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Growth of Medicare HMOs could impact clinical trials

Growth of Medicare HMOs could impact clinical trials

ABSTRACT: Physicians may not inform Medicare HMO patients about trials for which they may be eligible, if the costs appear to be prohibitive.

A study of Pittsburgh-area cancer patients suggests that many are opting out of clinical trials because, as members of Medicare HMO plans, they cannot afford the additional expense such trials entail.

Researchers from UPMC McKeesport Hospital ROCOG Program, an affiliate of the University of Pittsburgh Cancer Institute, found that those enrolled in Medicare HMOs accounted for 26.5% of the health system’s newly diagnosed cancer patients in 2007, up from 20.9% in 2003.

In 2007, many of those patients qualified for a clinical trial but decided not to participate because of the anticipated costs of treatment.

Those costs can range from $100 to more than $3,000 per month, according to Chyongchiou Lin, PhD, associate professor of health economics at the University of Pittsburgh Cancer Institute.

“The Medicare HMO policy requires additional out-of-pocket expense for participating in a clinical trial,” Dr. Lin said. “We would like to further examine whether this policy might be a barrier for participation.”

Once an HMO patient enrolls in a trial, his or her coverage reverts to what it would be under a fee-for-service (FFS) plan. This requires that the patient pay 20% of the costs associated with a clinical trial.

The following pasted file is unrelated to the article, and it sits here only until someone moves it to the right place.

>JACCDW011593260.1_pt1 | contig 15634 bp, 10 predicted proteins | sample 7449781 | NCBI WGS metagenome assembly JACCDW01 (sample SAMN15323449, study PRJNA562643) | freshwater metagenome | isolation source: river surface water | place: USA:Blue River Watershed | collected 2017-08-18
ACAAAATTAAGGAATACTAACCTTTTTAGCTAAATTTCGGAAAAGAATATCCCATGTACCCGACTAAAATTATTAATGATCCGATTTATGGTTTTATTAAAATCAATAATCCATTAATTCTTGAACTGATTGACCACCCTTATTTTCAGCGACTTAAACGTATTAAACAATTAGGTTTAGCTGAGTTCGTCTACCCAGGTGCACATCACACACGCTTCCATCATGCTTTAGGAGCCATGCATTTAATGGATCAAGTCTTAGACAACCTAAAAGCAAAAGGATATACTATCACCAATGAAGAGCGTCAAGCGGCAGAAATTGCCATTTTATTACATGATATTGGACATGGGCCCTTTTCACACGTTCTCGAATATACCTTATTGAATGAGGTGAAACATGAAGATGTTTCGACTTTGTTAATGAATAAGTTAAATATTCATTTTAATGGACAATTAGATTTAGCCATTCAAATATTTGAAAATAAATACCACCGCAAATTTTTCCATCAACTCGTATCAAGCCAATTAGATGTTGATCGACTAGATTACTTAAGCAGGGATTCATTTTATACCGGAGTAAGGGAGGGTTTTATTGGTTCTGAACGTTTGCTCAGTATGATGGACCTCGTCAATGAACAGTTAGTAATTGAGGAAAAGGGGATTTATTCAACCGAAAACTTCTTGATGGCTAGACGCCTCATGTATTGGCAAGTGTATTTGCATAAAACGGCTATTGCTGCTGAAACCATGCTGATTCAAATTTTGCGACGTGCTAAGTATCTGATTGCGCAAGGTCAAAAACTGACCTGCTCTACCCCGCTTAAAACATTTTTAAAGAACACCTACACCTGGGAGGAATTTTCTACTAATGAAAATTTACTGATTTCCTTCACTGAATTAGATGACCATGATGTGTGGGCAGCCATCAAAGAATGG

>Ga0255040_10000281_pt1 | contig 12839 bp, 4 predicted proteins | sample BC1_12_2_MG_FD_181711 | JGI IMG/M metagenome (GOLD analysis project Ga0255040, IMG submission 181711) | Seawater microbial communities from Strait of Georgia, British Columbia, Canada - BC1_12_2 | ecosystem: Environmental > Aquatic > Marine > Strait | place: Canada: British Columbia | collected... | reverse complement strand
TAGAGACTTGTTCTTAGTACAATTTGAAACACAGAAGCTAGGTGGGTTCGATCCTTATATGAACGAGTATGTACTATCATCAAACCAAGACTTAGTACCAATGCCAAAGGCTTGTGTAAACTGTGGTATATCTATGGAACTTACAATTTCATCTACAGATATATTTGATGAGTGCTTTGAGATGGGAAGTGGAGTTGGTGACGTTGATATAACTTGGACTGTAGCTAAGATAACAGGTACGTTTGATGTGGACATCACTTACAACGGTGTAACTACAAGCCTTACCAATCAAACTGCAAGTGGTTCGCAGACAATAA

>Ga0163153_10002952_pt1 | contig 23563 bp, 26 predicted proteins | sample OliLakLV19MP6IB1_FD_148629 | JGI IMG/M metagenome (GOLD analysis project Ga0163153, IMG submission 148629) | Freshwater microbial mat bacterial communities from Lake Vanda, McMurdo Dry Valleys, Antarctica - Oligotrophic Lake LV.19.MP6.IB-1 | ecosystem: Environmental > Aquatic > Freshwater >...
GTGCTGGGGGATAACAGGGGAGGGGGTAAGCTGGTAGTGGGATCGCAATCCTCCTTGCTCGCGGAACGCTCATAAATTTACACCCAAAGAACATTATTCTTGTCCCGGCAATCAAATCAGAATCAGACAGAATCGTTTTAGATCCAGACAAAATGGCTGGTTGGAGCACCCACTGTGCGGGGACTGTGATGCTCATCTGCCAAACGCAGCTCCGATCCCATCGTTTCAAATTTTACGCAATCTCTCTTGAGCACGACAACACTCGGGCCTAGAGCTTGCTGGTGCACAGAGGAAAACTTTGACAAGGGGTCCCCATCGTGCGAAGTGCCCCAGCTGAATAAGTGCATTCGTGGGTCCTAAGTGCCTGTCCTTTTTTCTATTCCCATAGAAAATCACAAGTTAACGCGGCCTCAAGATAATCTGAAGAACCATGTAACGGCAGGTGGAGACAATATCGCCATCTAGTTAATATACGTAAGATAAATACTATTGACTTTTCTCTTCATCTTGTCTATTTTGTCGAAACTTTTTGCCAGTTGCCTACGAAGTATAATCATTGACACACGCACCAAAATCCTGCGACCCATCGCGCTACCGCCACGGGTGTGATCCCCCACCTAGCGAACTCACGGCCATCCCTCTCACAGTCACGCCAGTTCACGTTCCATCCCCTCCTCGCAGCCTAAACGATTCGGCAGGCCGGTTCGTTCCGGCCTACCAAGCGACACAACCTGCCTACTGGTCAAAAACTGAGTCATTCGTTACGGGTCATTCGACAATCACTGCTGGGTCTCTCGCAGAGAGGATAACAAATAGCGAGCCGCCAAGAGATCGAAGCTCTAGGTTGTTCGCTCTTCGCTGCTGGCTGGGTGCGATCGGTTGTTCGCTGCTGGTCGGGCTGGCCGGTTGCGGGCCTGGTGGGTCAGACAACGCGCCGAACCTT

Whereas Medicare FFS patients typically have supplemental insurance to cover those out-of-pocket expenses, Medicare HMO patients do not. The same policy applies to costs associated with treating any adverse effects or complications that arise during the course of a trial, which were not included in the range cited by the Pittsburgh researchers (ASTRO 2008 abstract 1055).

“Th ere are two elements to the costs of clinical trials: the predictable and the unpredictable,” said Louis Harrison, MD, a radiation oncologist at the Continuum Medical Centers of New York, and president of the American Society of Therapeutic Radiology & Oncology (ASTRO) in commenting on the Pittsburgh study. “Patients can’t calculate the financial risk of the unpredictable costs.”

Complicating matters further is that physicians may not even inform Medicare HMO patients about trials for which they may be eligible, if the costs appear to be prohibitive, said Dwight E. Heron, MD, associate professor and vice chairman of radiation oncology at the University of Pittsburgh Cancer Institute and a co-author of the study.

“We know that patients who participate in clinical trials generally have better screening, better follow-up, and often better care,” Dr. Heron said. “Patients should become educated that Medicare HMO products could render them ineligible for state-of-the-art cancer care.

There also needs to be an understanding on the part of our government that there are unintended consequences of payment policies that pose significant barriers for patients.”

The trials themselves may be hurt by inadvertently excluding minorities, Dr. Lin said.

“The Medicare HMO population may be the most vulnerable population, so if they are not included in a clinical trial, it could bias the results,” she said.

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